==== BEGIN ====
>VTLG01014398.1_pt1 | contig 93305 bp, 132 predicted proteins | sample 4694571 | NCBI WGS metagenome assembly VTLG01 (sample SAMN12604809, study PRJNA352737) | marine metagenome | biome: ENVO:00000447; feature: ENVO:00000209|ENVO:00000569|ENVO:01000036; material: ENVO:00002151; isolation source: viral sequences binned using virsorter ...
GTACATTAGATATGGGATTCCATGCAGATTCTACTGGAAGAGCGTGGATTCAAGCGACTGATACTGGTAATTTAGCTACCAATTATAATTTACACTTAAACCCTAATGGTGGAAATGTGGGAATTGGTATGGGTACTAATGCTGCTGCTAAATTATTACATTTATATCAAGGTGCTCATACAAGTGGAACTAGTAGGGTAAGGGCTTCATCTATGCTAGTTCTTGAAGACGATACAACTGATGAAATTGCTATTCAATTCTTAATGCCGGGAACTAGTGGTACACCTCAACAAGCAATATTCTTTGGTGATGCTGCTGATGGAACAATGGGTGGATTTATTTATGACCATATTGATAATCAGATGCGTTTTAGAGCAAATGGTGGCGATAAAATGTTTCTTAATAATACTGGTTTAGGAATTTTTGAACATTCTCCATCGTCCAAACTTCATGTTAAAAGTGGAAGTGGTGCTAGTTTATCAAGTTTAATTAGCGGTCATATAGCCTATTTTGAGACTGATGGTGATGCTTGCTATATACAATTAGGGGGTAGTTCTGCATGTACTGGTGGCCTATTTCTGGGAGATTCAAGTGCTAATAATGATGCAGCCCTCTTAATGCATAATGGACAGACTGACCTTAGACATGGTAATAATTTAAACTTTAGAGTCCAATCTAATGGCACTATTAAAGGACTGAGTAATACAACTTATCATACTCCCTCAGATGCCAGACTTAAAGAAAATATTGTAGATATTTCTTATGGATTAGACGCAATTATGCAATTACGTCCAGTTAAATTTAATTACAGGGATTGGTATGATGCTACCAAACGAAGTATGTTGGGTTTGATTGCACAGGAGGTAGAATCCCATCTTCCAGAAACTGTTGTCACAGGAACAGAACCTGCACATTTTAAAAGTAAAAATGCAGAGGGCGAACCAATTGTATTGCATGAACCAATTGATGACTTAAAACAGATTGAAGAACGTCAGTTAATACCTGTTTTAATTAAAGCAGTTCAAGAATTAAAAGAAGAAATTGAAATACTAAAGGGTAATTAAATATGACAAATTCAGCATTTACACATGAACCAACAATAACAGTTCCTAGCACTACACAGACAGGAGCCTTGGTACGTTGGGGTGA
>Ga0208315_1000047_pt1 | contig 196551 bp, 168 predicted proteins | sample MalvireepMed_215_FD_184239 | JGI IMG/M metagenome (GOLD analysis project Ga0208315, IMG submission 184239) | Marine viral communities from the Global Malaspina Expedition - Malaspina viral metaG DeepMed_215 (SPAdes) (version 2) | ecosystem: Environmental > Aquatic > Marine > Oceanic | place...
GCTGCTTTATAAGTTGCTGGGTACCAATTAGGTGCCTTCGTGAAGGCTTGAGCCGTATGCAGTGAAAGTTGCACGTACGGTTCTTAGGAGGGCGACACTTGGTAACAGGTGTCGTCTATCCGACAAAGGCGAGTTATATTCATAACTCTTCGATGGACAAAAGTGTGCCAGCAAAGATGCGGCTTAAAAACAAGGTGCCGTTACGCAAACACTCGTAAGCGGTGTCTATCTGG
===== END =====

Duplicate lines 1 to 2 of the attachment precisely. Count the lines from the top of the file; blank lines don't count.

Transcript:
>VTLG01014398.1_pt1 | contig 93305 bp, 132 predicted proteins | sample 4694571 | NCBI WGS metagenome assembly VTLG01 (sample SAMN12604809, study PRJNA352737) | marine metagenome | biome: ENVO:00000447; feature: ENVO:00000209|ENVO:00000569|ENVO:01000036; material: ENVO:00002151; isolation source: viral sequences binned using virsorter ...
GTACATTAGATATGGGATTCCATGCAGATTCTACTGGAAGAGCGTGGATTCAAGCGACTGATACTGGTAATTTAGCTACCAATTATAATTTACACTTAAACCCTAATGGTGGAAATGTGGGAATTGGTATGGGTACTAATGCTGCTGCTAAATTATTACATTTATATCAAGGTGCTCATACAAGTGGAACTAGTAGGGTAAGGGCTTCATCTATGCTAGTTCTTGAAGACGATACAACTGATGAAATTGCTATTCAATTCTTAATGCCGGGAACTAGTGGTACACCTCAACAAGCAATATTCTTTGGTGATGCTGCTGATGGAACAATGGGTGGATTTATTTATGACCATATTGATAATCAGATGCGTTTTAGAGCAAATGGTGGCGATAAAATGTTTCTTAATAATACTGGTTTAGGAATTTTTGAACATTCTCCATCGTCCAAACTTCATGTTAAAAGTGGAAGTGGTGCTAGTTTATCAAGTTTAATTAGCGGTCATATAGCCTATTTTGAGACTGATGGTGATGCTTGCTATATACAATTAGGGGGTAGTTCTGCATGTACTGGTGGCCTATTTCTGGGAGATTCAAGTGCTAATAATGATGCAGCCCTCTTAATGCATAATGGACAGACTGACCTTAGACATGGTAATAATTTAAACTTTAGAGTCCAATCTAATGGCACTATTAAAGGACTGAGTAATACAACTTATCATACTCCCTCAGATGCCAGACTTAAAGAAAATATTGTAGATATTTCTTATGGATTAGACGCAATTATGCAATTACGTCCAGTTAAATTTAATTACAGGGATTGGTATGATGCTACCAAACGAAGTATGTTGGGTTTGATTGCACAGGAGGTAGAATCCCATCTTCCAGAAACTGTTGTCACAGGAACAGAACCTGCACATTTTAAAAGTAAAAATGCAGAGGGCGAACCAATTGTATTGCATGAACCAATTGATGACTTAAAACAGATTGAAGAACGTCAGTTAATACCTGTTTTAATTAAAGCAGTTCAAGAATTAAAAGAAGAAATTGAAATACTAAAGGGTAATTAAATATGACAAATTCAGCATTTACACATGAACCAACAATAACAGTTCCTAGCACTACACAGACAGGAGCCTTGGTACGTTGGGGTGA